The banality of the setting and the abject fear of those who happened to be there led to some compelling examples of bravery and leadership under (literal) fire.

The biggest documentary continues to sail like an unstoppable barge — the second two hours of “The Roosevelts” (PBS, 8 and 10 p.m.) moves into the 20th century, with its own shocking use of violence — the assassination of William McKinley leading to Theodore Roosevelt’s ascension to the presidency. Also, Franklin marries Eleanor and runs for the New York state senate.

The least appealing group of celebrities yet are assembled for the 19th (!) round of “Dancing with the Stars” (ABC, 8 p.m.), where the judges panel is expanded to include an ex-pro on the show, Julianne Hough, who may be more famous than most people on the floor. Among them: Tommy Chong, Betsey Johnson, Lea Thompson, Alfonso Riberio and Tavis Smiley. The season premiere runs two hours.

Two other reality shows name winners. “American Ninja Warrior” (NBC, 8 p.m.) takes three hours to close its unending summer season; a winner is crowed to close the fifth season of “MasterChef” (Fox, 8 p.m.), winning $100,000.

Turner Classic Movies begins a 24 hour salute to Lauren Bacalll who died Aug. 12 at 89 with a number of her greatest films beginning with a 2005 interview, “Private Screenings: Lauren Bacall” (8 p.m. and 2:45 a.m.) plus her unforgettable bow in “To Have and Have Not” (9 p.m.), “The Big Sleep” (11 p.m.), as well as “How to Marry a Millionaire” (1 a.m.) and “Harper” (3:45 a.m.). It concludes Tuesday, which would have been her 90th birthday.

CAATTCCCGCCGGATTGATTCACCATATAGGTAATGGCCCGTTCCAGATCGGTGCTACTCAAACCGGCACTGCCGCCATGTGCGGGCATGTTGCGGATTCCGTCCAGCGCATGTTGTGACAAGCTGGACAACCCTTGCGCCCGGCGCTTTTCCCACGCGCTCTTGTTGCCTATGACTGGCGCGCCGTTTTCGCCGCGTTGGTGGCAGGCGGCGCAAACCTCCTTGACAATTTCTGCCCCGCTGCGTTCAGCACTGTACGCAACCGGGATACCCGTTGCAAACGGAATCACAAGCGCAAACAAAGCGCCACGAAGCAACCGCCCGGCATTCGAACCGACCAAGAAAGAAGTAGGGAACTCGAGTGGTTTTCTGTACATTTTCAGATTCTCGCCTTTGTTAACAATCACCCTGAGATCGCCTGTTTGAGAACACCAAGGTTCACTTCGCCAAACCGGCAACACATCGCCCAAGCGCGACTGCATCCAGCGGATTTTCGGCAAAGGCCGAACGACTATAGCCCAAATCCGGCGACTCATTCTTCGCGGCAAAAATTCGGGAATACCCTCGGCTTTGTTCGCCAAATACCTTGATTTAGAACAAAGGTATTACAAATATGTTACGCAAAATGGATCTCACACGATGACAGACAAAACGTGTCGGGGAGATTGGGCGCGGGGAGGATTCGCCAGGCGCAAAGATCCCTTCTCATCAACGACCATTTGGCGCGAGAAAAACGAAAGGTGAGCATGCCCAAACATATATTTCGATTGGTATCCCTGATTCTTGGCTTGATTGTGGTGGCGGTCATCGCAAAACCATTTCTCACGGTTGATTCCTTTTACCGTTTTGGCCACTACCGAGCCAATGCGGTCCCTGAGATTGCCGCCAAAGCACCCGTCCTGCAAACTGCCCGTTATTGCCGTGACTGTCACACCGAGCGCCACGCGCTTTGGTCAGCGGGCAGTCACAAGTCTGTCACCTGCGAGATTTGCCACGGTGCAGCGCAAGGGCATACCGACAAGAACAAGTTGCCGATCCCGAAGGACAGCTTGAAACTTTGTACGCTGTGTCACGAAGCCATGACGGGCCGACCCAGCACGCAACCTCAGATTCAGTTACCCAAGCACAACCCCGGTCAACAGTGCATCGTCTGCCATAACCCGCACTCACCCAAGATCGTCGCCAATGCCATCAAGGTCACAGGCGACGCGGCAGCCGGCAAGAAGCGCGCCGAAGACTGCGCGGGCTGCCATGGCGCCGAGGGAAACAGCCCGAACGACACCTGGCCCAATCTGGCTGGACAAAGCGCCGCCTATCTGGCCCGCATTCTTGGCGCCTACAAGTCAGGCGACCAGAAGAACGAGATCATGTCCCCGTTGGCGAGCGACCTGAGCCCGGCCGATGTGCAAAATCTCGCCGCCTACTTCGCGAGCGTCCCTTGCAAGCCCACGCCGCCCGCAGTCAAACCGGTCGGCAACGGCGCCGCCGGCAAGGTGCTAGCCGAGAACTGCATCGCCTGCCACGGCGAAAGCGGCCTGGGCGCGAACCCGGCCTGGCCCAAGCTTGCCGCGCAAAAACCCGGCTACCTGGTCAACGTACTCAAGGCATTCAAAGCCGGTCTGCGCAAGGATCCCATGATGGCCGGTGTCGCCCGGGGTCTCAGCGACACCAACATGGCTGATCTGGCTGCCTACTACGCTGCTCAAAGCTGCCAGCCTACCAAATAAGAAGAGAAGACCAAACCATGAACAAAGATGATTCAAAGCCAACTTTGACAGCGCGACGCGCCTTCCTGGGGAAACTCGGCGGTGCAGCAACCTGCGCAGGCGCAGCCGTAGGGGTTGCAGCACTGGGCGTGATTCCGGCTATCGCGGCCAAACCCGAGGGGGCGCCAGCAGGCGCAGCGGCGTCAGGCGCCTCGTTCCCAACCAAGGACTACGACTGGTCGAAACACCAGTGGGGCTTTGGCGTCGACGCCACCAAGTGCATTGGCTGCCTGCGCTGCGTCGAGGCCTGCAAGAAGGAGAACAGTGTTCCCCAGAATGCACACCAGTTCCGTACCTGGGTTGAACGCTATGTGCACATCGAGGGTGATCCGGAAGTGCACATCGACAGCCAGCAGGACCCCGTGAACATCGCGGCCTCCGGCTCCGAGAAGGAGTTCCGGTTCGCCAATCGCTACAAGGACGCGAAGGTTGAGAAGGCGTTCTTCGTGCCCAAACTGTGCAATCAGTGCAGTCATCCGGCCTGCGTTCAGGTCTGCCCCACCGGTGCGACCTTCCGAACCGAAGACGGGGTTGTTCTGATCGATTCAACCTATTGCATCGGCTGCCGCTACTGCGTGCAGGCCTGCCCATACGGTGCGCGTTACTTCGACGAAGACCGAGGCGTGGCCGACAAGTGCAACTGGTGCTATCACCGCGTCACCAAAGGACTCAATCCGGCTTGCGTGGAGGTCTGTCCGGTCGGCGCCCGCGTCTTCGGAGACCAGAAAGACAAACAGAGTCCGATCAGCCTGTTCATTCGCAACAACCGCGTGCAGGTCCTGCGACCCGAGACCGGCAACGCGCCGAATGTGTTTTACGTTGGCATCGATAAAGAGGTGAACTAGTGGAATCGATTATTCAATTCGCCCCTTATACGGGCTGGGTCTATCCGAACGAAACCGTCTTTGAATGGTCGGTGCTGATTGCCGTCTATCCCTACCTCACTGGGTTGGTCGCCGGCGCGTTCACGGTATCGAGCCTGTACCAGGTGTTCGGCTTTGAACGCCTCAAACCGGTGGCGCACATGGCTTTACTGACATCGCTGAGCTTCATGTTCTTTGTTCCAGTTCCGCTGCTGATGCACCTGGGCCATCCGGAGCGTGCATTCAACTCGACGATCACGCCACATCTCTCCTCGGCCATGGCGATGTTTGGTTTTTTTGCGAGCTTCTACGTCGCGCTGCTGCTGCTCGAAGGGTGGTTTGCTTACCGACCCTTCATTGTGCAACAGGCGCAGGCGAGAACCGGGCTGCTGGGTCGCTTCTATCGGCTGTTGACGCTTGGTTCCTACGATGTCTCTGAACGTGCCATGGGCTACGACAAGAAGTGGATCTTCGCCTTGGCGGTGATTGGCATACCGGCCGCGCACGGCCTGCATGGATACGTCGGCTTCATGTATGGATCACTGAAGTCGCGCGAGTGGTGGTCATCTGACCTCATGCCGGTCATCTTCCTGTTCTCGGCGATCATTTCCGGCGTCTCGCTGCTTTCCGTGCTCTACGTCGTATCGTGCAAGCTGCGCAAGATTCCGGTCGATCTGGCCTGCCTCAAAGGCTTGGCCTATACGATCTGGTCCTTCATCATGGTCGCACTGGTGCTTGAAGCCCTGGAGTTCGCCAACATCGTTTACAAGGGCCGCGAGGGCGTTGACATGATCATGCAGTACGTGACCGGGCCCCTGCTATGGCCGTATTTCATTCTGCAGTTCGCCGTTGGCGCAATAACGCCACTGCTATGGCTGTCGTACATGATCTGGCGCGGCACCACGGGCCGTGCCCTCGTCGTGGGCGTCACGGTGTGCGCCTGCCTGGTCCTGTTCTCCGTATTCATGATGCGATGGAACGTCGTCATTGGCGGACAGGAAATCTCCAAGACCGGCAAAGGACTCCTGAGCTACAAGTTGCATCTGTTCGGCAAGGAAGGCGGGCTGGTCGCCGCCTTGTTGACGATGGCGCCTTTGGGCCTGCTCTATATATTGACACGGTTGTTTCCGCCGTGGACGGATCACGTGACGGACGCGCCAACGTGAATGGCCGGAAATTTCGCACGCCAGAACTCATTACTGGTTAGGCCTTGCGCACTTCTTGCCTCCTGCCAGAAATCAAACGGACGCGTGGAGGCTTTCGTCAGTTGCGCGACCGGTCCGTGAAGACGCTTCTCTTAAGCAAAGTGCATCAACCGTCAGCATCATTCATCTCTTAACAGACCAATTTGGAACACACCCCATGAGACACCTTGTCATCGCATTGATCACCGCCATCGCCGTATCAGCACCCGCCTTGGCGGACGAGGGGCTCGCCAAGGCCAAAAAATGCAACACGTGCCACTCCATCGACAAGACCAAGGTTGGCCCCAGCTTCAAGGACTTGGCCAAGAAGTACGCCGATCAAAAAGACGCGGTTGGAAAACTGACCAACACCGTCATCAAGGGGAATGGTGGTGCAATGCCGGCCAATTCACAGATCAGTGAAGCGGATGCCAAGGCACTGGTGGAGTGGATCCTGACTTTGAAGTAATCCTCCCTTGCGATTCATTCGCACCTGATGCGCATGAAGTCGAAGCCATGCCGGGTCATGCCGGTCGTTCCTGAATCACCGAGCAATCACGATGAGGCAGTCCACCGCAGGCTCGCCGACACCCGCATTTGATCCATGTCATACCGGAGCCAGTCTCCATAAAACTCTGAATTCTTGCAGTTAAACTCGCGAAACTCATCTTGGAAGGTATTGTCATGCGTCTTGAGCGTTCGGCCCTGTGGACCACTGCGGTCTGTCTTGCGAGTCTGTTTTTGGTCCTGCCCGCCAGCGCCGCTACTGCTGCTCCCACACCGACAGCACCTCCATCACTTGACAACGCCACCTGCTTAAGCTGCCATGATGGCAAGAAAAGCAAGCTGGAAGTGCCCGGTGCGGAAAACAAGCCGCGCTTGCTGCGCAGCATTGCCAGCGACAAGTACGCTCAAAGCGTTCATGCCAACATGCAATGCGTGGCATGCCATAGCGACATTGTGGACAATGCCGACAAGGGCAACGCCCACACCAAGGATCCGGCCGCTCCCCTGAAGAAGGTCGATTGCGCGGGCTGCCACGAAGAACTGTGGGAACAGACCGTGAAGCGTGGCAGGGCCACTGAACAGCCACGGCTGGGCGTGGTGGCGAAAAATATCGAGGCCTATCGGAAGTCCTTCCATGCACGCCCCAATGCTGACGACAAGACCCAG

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New Faces and Old on ‘Boardwalk’

boardwalk-empire2Old faces returned to “Boardwalk Empire” Sunday, from Nucky’s brother Eli, in his own kind of exile, working for Van Alden under Capone; and Gretchen Mol’s Gillian, not seen since she was nabbed for murder, to Eli’s fresh faced son Willie, now out of law school and looking for a prosecutor’s job.

But it was also an episode that unveiled some prominent historical figures who would make their mark, from Elliott Ness to Joseph Kennedy.

It’s Ness, played by Jim True-Frost from “The Wire,” who is behind a huge raid in Chicago in which a lot of whiskey and $20,000 is seized from a Chicago warehouse that was supposed to be under the eye of Eli. The episode actually begins with Eli’s bloodshot, barely focusing eye, recalling a swirl of booze and broads as he lies passed out on a floor above the warehouse. When he wakes up, he gets out of there, but learns that Capone intends him to have Eli — and his gruff, ever robotic overseer Van Alden — to come up with the $20K lost.

When they decide to “rob Peter to pay Paul” by lifting the money by gunpoint from another Capone operative, it all goes wrong and they have to kill the guys. Only later do we learn that Mike D’Angelo, Capone’s new right hand man, played by Louis Cancelmi, is also a G-man.